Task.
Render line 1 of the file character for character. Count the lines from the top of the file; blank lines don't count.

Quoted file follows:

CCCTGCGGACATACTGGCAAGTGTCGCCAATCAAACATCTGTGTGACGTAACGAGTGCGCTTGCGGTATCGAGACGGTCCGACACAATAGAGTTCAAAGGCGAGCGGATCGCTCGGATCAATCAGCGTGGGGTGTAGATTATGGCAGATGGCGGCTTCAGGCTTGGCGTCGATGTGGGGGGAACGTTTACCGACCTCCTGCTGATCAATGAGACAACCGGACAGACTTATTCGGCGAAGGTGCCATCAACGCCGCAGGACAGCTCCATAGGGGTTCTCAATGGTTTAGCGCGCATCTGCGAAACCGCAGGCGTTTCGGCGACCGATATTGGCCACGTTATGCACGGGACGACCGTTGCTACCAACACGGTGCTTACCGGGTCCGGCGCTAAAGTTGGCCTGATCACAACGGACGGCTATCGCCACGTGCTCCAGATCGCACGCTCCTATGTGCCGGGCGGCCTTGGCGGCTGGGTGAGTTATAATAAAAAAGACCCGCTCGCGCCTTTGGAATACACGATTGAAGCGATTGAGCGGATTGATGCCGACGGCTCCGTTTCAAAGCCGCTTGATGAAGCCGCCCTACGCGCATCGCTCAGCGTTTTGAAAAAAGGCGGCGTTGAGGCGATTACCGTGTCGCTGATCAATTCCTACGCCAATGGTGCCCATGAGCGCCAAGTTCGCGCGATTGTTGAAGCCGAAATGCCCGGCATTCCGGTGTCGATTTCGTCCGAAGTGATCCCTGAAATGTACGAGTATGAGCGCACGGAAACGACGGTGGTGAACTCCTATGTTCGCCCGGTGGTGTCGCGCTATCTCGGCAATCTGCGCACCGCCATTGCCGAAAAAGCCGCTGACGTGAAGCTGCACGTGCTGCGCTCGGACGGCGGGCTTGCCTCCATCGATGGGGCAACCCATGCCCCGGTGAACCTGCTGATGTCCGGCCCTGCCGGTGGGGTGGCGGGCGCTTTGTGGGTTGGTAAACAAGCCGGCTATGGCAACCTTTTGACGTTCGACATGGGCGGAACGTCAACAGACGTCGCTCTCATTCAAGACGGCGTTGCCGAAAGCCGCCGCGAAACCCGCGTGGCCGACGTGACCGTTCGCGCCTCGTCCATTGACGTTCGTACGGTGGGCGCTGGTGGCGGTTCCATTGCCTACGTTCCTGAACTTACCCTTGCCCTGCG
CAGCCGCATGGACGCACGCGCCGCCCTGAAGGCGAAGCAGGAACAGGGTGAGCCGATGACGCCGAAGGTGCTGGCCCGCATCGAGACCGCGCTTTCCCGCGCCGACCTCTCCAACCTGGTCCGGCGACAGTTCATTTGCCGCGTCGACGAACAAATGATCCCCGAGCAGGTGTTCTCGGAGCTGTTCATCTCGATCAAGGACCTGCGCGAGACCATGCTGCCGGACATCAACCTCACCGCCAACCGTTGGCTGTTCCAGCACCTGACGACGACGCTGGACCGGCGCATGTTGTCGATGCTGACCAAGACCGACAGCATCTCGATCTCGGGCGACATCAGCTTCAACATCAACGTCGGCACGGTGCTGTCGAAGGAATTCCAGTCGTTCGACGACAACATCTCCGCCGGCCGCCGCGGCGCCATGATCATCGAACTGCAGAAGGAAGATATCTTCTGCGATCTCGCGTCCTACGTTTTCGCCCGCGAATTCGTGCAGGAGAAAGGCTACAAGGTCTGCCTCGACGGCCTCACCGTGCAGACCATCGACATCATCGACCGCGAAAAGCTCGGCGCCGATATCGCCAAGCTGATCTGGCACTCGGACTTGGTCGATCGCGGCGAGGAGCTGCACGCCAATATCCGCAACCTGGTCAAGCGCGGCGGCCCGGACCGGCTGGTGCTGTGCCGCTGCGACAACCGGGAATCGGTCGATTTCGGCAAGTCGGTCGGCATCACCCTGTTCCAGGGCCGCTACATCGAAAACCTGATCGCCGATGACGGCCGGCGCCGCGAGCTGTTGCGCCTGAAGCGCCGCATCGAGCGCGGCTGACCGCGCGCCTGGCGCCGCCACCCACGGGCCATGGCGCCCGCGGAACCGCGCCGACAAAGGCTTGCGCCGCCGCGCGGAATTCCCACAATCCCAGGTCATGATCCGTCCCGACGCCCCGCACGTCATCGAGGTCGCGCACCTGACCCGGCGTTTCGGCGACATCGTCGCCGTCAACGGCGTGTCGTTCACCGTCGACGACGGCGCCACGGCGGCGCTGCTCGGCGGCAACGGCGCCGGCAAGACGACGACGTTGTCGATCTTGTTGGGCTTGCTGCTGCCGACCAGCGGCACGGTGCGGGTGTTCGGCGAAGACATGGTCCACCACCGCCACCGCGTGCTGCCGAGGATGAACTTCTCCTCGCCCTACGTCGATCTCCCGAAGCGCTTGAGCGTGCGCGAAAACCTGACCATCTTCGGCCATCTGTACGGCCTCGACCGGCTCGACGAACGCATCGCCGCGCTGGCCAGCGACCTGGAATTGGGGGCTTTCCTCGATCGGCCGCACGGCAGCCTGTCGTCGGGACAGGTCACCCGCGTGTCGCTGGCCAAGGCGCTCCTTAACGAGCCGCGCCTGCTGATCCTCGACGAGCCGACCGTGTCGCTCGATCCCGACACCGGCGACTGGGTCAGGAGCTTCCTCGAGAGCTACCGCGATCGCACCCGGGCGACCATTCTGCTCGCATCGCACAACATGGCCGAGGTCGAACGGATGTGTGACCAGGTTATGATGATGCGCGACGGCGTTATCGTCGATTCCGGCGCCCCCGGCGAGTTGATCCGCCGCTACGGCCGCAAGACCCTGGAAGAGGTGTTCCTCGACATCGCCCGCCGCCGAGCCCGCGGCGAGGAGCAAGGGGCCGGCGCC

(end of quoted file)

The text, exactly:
CCCTGCGGACATACTGGCAAGTGTCGCCAATCAAACATCTGTGTGACGTAACGAGTGCGCTTGCGGTATCGAGACGGTCCGACACAATAGAGTTCAAAGGCGAGCGGATCGCTCGGATCAATCAGCGTGGGGTGTAGATTATGGCAGATGGCGGCTTCAGGCTTGGCGTCGATGTGGGGGGAACGTTTACCGACCTCCTGCTGATCAATGAGACAACCGGACAGACTTATTCGGCGAAGGTGCCATCAACGCCGCAGGACAGCTCCATAGGGGTTCTCAATGGTTTAGCGCGCATCTGCGAAACCGCAGGCGTTTCGGCGACCGATATTGGCCACGTTATGCACGGGACGACCGTTGCTACCAACACGGTGCTTACCGGGTCCGGCGCTAAAGTTGGCCTGATCACAACGGACGGCTATCGCCACGTGCTCCAGATCGCACGCTCCTATGTGCCGGGCGGCCTTGGCGGCTGGGTGAGTTATAATAAAAAAGACCCGCTCGCGCCTTTGGAATACACGATTGAAGCGATTGAGCGGATTGATGCCGACGGCTCCGTTTCAAAGCCGCTTGATGAAGCCGCCCTACGCGCATCGCTCAGCGTTTTGAAAAAAGGCGGCGTTGAGGCGATTACCGTGTCGCTGATCAATTCCTACGCCAATGGTGCCCATGAGCGCCAAGTTCGCGCGATTGTTGAAGCCGAAATGCCCGGCATTCCGGTGTCGATTTCGTCCGAAGTGATCCCTGAAATGTACGAGTATGAGCGCACGGAAACGACGGTGGTGAACTCCTATGTTCGCCCGGTGGTGTCGCGCTATCTCGGCAATCTGCGCACCGCCATTGCCGAAAAAGCCGCTGACGTGAAGCTGCACGTGCTGCGCTCGGACGGCGGGCTTGCCTCCATCGATGGGGCAACCCATGCCCCGGTGAACCTGCTGATGTCCGGCCCTGCCGGTGGGGTGGCGGGCGCTTTGTGGGTTGGTAAACAAGCCGGCTATGGCAACCTTTTGACGTTCGACATGGGCGGAACGTCAACAGACGTCGCTCTCATTCAAGACGGCGTTGCCGAAAGCCGCCGCGAAACCCGCGTGGCCGACGTGACCGTTCGCGCCTCGTCCATTGACGTTCGTACGGTGGGCGCTGGTGGCGGTTCCATTGCCTACGTTCCTGAACTTACCCTTGCCCTGCG